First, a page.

Nov 17, 2012; University Park, PA, USA; General view of a sign in the location where the statue of former Penn State Nittany Lions head coach Joe Paterno once stood prior to the game between the Indiana Hoosiers and the Penn State Nittany Lions at Beaver Stadium. Mandatory Credit: Rich Barnes-USA TODAY Sports

Proposed new statue honoring Joe Paterno is among the kings of bad ideas

Sometimes ideas are just so bad that it’s absolutely mind-boggling that human beings actually conceive them. The plan to erect another statue honoring the late Joe Paterno in State College Pennsylvania may be among the kings of those bad ideas.

The argument behind this preposterous plan is that the State College community and Penn State alumni wanted this to be done. They felt Paterno needed to be honored for all he had done.

“There’s been some level of frustration among Penn Staters with what happened with the statue at the stadium,” Ted Sebastianelli, one of the project organizers, stated. “We wanted to come up with a way to honor Joe for all that he did for the State College community. It wasn’t just the university he impacted — it was the whole town.”

Ted is right in one repsect – Paterno did indeed impact the whole town, and it’s unfathomable to think that the whole town is actually in support of this statue being erected.

The arguments can go on for days about who said what to who, and how long this person knew what happened in those shower stalls inside the Penn State athletic building, but there are certain facts that are undisputed — even by the late Paterno — that make this an amazingly inappropriate thing to do.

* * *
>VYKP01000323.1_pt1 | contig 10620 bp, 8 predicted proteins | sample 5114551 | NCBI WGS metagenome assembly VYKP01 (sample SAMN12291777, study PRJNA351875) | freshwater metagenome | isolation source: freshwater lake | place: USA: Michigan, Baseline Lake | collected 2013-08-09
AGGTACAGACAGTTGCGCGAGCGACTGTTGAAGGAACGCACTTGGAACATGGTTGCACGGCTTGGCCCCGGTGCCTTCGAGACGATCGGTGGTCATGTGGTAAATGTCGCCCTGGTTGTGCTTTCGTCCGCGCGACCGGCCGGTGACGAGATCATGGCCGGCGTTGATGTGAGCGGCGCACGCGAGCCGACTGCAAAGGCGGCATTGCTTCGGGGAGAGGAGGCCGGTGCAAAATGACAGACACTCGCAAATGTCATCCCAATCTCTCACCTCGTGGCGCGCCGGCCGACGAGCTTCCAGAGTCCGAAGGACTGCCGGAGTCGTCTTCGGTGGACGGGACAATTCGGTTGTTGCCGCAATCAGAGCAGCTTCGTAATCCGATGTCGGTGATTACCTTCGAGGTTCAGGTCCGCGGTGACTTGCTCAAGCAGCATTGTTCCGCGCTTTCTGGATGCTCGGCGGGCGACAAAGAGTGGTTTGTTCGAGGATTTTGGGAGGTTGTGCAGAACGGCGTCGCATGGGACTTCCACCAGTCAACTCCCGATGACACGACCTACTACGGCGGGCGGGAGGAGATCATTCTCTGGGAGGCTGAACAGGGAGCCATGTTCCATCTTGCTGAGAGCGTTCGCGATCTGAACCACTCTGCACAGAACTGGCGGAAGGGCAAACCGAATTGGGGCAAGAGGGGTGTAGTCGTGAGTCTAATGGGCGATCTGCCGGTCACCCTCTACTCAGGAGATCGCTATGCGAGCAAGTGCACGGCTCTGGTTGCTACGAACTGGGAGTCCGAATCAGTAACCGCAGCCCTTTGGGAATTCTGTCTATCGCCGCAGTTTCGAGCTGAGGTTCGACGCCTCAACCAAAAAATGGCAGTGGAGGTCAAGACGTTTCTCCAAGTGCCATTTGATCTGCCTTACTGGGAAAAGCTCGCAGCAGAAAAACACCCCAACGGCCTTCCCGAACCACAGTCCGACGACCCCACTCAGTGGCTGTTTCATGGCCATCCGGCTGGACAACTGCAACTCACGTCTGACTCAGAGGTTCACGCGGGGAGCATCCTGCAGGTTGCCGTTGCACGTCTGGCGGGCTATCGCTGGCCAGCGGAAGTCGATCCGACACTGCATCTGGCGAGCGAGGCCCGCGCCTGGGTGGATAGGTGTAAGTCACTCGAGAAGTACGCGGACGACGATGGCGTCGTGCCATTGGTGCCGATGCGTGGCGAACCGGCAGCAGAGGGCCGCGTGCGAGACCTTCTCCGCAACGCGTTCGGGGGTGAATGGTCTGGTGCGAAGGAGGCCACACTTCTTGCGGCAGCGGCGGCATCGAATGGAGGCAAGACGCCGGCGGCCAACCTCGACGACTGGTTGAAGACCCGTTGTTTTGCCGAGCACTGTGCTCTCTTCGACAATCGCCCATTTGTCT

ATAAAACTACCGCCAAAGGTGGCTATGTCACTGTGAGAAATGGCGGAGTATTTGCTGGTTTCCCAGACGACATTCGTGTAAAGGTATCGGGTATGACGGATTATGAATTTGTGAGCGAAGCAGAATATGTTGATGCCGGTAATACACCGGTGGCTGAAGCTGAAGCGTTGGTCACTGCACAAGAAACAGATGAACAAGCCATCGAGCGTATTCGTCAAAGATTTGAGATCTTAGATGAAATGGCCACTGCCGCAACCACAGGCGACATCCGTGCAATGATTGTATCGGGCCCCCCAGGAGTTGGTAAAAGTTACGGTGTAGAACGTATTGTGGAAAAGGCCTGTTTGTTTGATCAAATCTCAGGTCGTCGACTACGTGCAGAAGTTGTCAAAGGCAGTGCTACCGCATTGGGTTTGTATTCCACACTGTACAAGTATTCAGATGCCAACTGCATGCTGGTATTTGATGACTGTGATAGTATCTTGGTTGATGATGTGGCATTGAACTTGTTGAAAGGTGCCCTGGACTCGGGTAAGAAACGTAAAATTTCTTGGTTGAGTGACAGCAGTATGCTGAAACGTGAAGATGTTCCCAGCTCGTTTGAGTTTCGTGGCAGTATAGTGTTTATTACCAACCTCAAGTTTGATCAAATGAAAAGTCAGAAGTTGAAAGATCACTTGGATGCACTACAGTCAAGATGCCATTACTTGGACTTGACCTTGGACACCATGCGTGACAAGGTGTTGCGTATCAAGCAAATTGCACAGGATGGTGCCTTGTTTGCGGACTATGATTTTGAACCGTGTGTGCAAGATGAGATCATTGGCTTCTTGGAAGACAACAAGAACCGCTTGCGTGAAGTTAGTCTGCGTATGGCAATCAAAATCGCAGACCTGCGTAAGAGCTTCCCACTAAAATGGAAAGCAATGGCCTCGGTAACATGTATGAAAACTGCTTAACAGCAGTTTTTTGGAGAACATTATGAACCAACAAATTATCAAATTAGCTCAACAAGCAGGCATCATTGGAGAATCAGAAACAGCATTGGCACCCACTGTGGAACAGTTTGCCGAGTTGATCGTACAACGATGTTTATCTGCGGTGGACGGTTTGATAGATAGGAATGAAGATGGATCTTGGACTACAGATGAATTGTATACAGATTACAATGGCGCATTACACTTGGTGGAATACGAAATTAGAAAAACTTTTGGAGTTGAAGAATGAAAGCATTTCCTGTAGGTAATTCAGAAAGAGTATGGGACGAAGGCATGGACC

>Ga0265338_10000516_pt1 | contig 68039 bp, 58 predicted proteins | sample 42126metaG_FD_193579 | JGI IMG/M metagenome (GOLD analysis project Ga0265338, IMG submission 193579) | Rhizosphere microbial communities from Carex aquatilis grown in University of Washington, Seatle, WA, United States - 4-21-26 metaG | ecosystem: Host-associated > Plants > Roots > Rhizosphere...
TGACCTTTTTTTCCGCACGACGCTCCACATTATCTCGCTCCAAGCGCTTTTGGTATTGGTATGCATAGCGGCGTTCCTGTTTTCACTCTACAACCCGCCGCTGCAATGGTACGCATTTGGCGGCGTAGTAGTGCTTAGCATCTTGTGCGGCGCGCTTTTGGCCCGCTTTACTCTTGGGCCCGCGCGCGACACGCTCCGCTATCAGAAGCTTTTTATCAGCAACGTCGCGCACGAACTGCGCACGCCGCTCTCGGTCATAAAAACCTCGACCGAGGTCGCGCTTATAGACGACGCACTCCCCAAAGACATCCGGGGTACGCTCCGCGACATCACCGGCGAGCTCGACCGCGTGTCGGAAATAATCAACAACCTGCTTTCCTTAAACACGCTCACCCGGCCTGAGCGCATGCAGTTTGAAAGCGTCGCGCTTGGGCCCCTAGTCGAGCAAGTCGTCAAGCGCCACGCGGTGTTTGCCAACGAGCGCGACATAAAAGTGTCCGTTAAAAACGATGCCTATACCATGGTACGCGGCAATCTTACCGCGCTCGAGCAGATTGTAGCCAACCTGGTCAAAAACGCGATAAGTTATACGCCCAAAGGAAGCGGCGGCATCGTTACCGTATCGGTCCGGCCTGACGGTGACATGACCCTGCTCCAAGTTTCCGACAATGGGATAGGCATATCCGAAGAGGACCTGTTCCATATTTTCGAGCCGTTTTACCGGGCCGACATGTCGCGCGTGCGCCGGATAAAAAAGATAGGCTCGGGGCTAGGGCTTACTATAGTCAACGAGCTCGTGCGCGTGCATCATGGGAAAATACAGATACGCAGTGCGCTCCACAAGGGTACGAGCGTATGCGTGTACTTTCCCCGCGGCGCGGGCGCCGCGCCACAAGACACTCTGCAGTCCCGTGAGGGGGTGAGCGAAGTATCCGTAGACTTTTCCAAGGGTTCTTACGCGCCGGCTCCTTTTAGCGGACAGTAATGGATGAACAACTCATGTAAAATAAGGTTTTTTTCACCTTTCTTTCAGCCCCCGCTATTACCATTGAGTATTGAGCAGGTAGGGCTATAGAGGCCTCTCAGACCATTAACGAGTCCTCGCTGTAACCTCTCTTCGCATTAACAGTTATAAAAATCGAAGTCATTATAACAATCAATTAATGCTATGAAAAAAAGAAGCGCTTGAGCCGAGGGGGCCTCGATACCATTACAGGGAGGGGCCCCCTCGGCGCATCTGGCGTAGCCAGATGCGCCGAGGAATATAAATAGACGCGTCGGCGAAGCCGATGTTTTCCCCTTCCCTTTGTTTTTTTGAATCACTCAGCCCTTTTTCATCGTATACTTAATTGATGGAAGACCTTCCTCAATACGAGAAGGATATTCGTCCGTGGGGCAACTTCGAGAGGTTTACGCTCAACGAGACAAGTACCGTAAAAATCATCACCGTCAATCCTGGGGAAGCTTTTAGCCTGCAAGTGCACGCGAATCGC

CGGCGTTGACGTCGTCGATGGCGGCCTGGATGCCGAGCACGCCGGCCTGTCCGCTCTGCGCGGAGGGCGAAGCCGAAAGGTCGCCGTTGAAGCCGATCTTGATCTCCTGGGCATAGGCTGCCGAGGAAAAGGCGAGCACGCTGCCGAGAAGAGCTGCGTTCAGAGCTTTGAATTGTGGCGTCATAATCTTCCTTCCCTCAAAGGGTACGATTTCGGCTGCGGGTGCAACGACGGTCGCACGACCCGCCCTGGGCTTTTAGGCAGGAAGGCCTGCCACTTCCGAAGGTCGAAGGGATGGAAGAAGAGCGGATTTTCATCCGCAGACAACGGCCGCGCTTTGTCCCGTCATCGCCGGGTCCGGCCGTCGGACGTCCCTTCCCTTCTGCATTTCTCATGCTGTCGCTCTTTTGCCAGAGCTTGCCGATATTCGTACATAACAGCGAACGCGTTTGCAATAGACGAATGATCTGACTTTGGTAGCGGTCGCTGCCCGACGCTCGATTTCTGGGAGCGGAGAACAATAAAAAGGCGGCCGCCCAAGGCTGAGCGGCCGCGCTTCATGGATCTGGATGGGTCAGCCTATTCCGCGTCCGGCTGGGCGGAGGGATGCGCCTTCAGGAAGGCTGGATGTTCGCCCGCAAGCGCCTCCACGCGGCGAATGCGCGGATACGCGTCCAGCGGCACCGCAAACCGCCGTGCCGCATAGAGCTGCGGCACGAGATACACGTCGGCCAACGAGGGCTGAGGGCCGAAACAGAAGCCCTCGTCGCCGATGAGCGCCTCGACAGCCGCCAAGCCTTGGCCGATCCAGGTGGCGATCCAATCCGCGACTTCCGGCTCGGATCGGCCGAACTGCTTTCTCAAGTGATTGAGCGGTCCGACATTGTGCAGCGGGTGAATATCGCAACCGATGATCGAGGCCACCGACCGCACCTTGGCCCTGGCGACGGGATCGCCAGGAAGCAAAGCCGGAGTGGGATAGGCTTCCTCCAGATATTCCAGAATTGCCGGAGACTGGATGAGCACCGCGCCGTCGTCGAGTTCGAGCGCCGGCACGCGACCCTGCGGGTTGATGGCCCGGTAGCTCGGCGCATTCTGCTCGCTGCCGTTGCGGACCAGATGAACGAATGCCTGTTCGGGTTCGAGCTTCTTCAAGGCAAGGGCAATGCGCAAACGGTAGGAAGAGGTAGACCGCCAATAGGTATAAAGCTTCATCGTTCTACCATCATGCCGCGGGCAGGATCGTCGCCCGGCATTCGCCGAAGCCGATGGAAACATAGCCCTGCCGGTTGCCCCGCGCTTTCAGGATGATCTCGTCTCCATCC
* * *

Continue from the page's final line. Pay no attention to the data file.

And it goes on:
Former Penn State and trusted Joe Paterno assistant Jerry Sandusky is guilty of molesting young children, and using the facilities at Penn State, as well as his Second Mile charity foundation, to further his horrific guise.

And Joe Paterno knew about it. He didn’t deny that.

The most powerful man in one of the most powerful universities in the nation knew that young boys were in danger, or even had already been violated, and he did little to nothing to change that. He did the bare minimum. That is Joe Paterno’s legacy.

It doesn’t matter how much “good” he did for the school or the community. His transgression wasn’t texting potential recruits, or using video cameras to tape practices of opponents, or even income tax evasion. Just about any other wrongdoing could have been overlooked and outweighed by all the positive impact Joe Paterno made throughout the years.

But Paterno left children — children who had no way of defending themselves against a monster like Jerry Sandusky — in danger.

And the “whole town” wants to continue to honor this man? They want to erect another statue to give a constant reminder the victims and their families of the man who left them to be preyed upon by Sandusky? It’s unlikely that we’ve heard from all sides on this issue.

No, the blame doesn’t fall completely on Paterno, and those who assisted in creating the murky details that we all now have to attempt to sift through should (and will) receive their due punishment as well. But Paterno’s part in this string of atrocities can’t be overlooked – and certainly shouldn’t be celebrated.

If each and every one of Sanduky’s victims and their families came forth and said they are fine with a monument to Paterno being placed in the middle of their town, and that they were in support of the movement, then it would be fine. But as long as a single one of those victims feels uncomfortable or even further abused by seeing a tribute to secrecy and cronyism placed in their faces, then the idea shouldn’t even be discussed.

You want to erect a statue worthy of being in the town of State College – how about 10 headstones, each marking the death of trust and innocence by a defenseless child at the hands of Sandusky, with Paterno kneeling in front in tearful prayer, and the words “I’m sorry” inscribed on a note being clutched in his hand.

Tags: Jerry Sandusky Joe Paterno Penn State Nittany Lions

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